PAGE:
(From the Aug. 22, 2011, issue of Rubber & Plastics News)
AKRON—What's harder than trying to take an idea and turn it into a profitable company? Not much in this business.
Two companies—Lehigh Technologies Inc. and Vystar Corp.—give interesting and differing examples of how that can be done. They hope.
The firms do share several characteristics. They both are suppliers to the rubber manufacturing industry, using innovative technology. Each started operations in 2005.
Lehigh Technologies is as green as they come in the rubber business. Its forte is a micronized rubber powder produced from tire chunks and scrap polymer. The company has won acceptance of its product from five of the world's 10 largest tire makers, and is hard on the path to get the other five as customers. Additionally, it is selling to various industrial rubber goods makers, and has entered the plastics and other sectors.
None of this has come easily. Just over two years ago new venture capital firms came in as a new source of investment, and the old management team went out.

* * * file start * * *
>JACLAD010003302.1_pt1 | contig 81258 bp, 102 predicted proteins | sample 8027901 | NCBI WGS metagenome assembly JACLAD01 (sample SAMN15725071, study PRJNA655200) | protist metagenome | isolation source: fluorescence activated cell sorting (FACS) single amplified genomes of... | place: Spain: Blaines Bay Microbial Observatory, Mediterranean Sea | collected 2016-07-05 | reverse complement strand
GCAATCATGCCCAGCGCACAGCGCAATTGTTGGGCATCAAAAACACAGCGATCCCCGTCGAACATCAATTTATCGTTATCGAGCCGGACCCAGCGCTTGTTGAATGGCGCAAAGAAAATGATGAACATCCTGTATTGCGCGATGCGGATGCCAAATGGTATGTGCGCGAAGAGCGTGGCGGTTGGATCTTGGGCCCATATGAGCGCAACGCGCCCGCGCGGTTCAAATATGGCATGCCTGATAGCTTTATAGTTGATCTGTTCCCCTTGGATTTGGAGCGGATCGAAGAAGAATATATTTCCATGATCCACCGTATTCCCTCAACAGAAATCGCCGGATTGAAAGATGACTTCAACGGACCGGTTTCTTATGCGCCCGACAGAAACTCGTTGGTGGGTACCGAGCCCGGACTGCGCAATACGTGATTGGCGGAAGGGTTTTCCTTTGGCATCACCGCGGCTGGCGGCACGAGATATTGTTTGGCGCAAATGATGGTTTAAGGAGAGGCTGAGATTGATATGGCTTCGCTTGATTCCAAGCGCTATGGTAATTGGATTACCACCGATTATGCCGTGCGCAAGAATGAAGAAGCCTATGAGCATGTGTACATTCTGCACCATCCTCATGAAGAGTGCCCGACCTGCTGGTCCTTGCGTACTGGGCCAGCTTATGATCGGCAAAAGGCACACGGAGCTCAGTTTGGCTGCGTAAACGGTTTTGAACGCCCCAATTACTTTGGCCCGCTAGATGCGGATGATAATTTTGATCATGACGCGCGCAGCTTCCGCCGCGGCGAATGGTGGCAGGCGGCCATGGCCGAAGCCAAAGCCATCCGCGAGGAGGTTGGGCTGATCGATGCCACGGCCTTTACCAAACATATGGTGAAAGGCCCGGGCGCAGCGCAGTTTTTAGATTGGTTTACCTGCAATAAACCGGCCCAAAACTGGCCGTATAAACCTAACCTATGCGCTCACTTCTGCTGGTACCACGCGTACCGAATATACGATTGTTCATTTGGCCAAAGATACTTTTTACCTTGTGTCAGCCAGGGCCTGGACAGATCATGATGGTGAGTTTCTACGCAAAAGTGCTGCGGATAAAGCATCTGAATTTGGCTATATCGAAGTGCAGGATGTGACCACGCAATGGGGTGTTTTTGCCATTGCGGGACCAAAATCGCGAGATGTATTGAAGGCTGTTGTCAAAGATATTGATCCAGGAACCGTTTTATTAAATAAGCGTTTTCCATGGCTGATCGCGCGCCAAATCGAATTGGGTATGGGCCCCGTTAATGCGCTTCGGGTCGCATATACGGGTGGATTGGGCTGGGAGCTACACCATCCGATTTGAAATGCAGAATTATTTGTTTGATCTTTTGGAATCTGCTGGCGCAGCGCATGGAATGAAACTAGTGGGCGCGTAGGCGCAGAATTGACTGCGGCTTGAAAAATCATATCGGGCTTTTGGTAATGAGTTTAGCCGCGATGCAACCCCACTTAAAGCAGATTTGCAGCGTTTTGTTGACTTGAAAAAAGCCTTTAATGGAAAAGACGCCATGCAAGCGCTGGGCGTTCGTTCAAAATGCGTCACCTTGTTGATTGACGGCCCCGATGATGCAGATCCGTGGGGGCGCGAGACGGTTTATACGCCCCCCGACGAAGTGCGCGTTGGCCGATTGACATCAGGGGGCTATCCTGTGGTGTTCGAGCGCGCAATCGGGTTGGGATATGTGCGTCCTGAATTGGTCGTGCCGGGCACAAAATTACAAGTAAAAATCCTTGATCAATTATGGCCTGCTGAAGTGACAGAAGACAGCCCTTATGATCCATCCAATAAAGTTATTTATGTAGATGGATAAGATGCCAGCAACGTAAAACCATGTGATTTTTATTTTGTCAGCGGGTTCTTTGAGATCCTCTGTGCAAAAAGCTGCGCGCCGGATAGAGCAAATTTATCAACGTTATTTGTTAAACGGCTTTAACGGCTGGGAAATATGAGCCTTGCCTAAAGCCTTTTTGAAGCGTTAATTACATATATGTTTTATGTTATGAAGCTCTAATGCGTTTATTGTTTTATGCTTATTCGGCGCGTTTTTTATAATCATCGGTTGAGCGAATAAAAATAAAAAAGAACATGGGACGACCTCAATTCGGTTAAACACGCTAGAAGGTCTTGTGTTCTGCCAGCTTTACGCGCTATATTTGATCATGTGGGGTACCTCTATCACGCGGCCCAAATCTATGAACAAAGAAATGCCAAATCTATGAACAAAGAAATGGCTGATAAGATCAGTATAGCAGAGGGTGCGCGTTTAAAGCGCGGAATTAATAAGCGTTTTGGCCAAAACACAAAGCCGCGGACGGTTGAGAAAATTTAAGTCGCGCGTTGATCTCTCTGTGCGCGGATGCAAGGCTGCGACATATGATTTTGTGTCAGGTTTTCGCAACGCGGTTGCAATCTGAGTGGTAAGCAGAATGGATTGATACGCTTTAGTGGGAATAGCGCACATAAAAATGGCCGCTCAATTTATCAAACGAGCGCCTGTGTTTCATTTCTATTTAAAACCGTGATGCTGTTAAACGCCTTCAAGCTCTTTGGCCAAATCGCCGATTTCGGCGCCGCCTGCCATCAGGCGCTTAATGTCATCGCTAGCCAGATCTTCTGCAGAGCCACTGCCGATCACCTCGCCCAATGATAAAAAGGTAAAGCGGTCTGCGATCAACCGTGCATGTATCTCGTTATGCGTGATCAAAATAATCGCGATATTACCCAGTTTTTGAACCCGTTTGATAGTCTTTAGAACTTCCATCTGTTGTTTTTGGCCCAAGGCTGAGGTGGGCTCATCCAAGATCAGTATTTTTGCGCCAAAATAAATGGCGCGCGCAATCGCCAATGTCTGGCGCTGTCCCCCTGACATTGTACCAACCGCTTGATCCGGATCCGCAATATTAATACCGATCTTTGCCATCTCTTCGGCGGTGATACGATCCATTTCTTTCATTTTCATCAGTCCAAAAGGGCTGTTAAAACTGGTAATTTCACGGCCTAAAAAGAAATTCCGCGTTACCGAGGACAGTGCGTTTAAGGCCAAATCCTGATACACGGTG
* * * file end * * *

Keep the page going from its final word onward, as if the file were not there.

The key for Lehigh, according to its CEO, is to get its product into the customer's comfort zone, so they are confident of its performance and the supplier's stability. It's coming, but slowly.
The successful end game for Lehigh will be when the venture capitalists can cash out, via a sale of the firm or an IPO. That's a way off, but the firm is making headway.
Over at Vystar, the innovation is a natural rubber latex that significantly reduces antigenic proteins found in NR latex. It, too, has found that creating a useful and superior product doesn't automatically result in instant success. Customers didn't flock to the high-end product.
Vystar two years ago started emphasizing sales and marketing. It won important deals with Pioneer Balloon and MedicaMetrix, then last month announced it would merge with another customer, EcoGlove Asia Pacific Sdn. Bhd.
It's been a tough haul for Vystar, which remains in the red. Recent increased financing arrangements, its new contracts and the pending merger are what the company believes are needed to get it over the hump.
Lehigh and Vystar both demonstrate a truism for start-ups in the rubber business: the long view is the only way to see success.